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  1. #1
    Truzi's Avatar
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    Old cubes and bulbs

    My maternal grandmother died a few years ago, and the family is still cleaning out the house (don't ask). Although I thought I had all the photographic equipment in the house, I recently found more that has sat for several decades. My grandfather was the family photographer, and he'd not used any of this since he purchased his (now my) Sears KS-2 in the early 1980s.

    I found the body cap for the KS-2, the box for a flash he had in the camera bag, and what I think is a box of projector lamps. Most of what I found are flash cubes. There is a full display box of GE Magic Cubes my aunt had purchased from the company store (she'd worked for GE) and a lot of loose magic cubes. I have used flash cubes and bars when I was a kid. These will be nice for the Instamatics I'm trying to resurrect (though I bought an electronic flash for those).

    The interesting thing I found was a Canon J-3 Flash Unit. It takes both AG and PH bulbs; cold shoe with PC cord. Again, it's not that I need this (I've an electronic flash with PC sync), but I just have to try it out sometime - probably on my Ikon Contessa and Voigtlander Vitessa.

    These are before my time, though when I was very young I remember a few family members using old cameras with bulbs. If I know that side of the family, there are some bulbs stashed away somewhere.
    Is there a preference between AG and PH bulbs? Any general advice?
    Truzi

  2. #2

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    I'm not entirely sure of your final question. You seem to be asking the deal between AG-1 or 1B (blue) bulbs and the number 6. Obviously, size and power. As I recall the 6 and 26 were focal plane shutter bulbs, and the AG-1 typically was used in the small cameras and the Polaroid Swinger, as an ordinary M sync setup. There's little other I can think to say about the 2 without expounding just to sound off with my brilliance and vast photographic knowledge. (where on here is a smiley symbol of a smiley choking?)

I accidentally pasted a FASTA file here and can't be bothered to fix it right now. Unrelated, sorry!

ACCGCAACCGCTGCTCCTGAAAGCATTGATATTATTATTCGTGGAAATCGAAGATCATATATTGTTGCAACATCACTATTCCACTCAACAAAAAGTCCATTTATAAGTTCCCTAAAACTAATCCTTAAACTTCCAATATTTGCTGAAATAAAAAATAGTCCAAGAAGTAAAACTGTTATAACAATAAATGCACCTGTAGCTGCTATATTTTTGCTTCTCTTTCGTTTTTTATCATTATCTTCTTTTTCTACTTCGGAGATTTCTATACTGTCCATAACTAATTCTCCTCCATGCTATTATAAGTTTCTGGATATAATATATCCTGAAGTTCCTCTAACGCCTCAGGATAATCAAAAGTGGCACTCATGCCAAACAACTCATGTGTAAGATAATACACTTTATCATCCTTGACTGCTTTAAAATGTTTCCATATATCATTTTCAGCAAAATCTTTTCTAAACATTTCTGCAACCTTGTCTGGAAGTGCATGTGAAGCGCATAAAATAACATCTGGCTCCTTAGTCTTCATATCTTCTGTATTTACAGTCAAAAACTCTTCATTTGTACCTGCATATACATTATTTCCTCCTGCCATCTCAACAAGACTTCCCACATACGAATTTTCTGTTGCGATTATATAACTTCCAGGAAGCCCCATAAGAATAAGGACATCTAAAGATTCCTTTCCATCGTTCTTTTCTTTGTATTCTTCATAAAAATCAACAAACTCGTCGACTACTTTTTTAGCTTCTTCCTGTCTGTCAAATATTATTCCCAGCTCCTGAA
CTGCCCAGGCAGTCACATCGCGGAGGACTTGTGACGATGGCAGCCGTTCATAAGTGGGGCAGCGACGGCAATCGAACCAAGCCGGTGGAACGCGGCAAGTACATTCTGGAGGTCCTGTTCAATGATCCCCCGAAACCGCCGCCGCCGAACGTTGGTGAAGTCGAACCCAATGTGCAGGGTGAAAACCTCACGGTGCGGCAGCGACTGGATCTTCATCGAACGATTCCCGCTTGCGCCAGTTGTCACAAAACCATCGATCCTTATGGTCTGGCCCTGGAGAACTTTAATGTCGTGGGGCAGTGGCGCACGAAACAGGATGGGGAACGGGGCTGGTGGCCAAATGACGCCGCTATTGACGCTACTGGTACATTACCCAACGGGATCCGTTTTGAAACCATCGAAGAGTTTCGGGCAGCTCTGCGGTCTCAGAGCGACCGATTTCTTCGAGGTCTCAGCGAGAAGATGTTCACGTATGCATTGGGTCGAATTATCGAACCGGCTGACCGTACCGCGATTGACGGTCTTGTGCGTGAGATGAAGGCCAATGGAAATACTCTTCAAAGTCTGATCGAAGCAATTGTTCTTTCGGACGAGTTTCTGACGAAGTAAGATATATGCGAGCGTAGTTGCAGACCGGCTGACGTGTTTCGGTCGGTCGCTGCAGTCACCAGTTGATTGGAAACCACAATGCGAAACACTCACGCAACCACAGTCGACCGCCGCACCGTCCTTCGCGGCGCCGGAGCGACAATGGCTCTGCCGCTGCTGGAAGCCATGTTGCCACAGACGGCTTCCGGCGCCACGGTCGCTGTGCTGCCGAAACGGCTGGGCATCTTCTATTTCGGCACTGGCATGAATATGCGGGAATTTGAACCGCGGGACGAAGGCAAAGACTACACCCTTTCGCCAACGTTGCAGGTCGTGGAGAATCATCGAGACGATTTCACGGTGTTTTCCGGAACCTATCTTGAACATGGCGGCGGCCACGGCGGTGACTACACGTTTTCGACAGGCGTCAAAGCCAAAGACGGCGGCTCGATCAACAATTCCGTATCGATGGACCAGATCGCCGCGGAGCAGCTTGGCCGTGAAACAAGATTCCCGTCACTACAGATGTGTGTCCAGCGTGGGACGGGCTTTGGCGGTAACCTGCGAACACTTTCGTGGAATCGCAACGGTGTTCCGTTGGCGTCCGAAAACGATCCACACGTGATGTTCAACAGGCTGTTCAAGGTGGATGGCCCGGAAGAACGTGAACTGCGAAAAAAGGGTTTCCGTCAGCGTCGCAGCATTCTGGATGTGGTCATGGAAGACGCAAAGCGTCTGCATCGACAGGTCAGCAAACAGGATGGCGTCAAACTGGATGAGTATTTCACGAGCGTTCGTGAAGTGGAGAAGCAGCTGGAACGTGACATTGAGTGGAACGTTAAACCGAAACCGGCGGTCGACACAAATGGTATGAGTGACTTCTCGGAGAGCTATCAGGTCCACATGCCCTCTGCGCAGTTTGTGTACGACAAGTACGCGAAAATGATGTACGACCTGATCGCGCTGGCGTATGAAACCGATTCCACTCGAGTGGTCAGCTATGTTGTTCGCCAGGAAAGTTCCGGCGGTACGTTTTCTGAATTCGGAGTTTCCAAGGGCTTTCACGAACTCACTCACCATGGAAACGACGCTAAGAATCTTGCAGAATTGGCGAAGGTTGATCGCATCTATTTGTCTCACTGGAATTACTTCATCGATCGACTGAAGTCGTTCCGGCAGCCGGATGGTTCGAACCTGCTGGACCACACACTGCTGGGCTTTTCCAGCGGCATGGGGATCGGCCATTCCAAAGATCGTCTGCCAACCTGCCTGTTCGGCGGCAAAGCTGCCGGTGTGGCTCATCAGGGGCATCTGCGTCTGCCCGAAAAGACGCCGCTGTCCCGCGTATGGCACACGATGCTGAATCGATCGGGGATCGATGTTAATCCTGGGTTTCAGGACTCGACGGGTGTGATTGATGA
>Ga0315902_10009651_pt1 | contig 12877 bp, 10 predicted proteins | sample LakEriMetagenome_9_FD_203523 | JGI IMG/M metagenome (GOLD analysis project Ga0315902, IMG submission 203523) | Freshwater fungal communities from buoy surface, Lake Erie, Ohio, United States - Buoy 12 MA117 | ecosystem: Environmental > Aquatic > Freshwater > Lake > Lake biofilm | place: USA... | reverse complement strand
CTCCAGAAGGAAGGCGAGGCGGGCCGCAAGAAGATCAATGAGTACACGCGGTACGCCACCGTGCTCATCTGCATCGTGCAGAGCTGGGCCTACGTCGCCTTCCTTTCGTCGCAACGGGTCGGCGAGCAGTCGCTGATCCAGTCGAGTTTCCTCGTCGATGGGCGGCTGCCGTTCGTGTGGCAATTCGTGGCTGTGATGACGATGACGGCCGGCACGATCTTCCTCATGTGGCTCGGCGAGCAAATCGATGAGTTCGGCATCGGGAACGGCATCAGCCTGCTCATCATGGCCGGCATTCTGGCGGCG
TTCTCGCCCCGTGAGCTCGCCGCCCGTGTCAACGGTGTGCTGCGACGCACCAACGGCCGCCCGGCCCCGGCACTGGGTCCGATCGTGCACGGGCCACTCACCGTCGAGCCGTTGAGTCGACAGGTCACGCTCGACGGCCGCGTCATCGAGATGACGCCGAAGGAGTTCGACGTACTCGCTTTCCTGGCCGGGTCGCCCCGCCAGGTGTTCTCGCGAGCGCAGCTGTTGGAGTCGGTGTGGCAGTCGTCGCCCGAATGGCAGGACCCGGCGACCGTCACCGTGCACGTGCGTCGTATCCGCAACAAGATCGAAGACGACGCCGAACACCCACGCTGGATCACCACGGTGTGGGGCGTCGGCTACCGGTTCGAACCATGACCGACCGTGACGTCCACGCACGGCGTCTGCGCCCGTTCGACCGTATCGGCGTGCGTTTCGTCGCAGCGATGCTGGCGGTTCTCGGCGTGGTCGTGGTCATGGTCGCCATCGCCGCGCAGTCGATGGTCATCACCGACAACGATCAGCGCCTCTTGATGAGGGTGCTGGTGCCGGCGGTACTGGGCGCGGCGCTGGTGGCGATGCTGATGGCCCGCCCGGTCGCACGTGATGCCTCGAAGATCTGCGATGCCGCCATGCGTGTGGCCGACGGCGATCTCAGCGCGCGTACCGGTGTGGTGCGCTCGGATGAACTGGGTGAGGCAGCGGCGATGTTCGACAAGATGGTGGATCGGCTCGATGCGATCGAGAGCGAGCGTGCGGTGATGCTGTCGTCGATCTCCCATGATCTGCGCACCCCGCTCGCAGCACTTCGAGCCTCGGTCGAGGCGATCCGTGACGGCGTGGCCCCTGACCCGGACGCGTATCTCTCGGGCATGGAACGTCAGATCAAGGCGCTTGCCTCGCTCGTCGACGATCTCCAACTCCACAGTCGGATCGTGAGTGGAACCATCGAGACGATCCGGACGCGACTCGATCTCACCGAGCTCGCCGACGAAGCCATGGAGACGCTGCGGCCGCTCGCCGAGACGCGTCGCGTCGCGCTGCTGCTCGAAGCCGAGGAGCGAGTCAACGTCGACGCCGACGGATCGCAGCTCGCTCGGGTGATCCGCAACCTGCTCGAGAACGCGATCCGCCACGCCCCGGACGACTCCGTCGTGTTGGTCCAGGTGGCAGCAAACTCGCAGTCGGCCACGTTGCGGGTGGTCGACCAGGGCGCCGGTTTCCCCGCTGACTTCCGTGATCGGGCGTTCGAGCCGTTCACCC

3. #3
    Truzi's Avatar
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    I'm not sure if this link will help:
    Canon J-3

    It's a curiosity to me, not essential, but I will use it with 35mm cameras. Since I've never used actual flash bulbs, I'm just looking for a little advice.
    Truzi

  4. #4

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    Flashbulbs do BEAUTIFUL work. The pictures have a depth and brilliance, (and color, if a B bulb). The difference between them and electronic flash is as profound difference between a Technicolor movie, and a videotape. There's guide numbers and equations that can be easily found to arrive at proper camera settings, that takes the trial-and-error out it from your first try. Use them frugally, as you can't just walk into the drugstore and pick up a dozen like you used to. I used to buy them with my grocery store bagboy money back in the early 70's. Didn't get my first electronic flash till Dec 72. I thought it made color flat in comparison. (it actually does). And I'll contend to this day that electronic flash is the cause of more reciprocity problems than most people never consider. It's a flat look. I never liked it.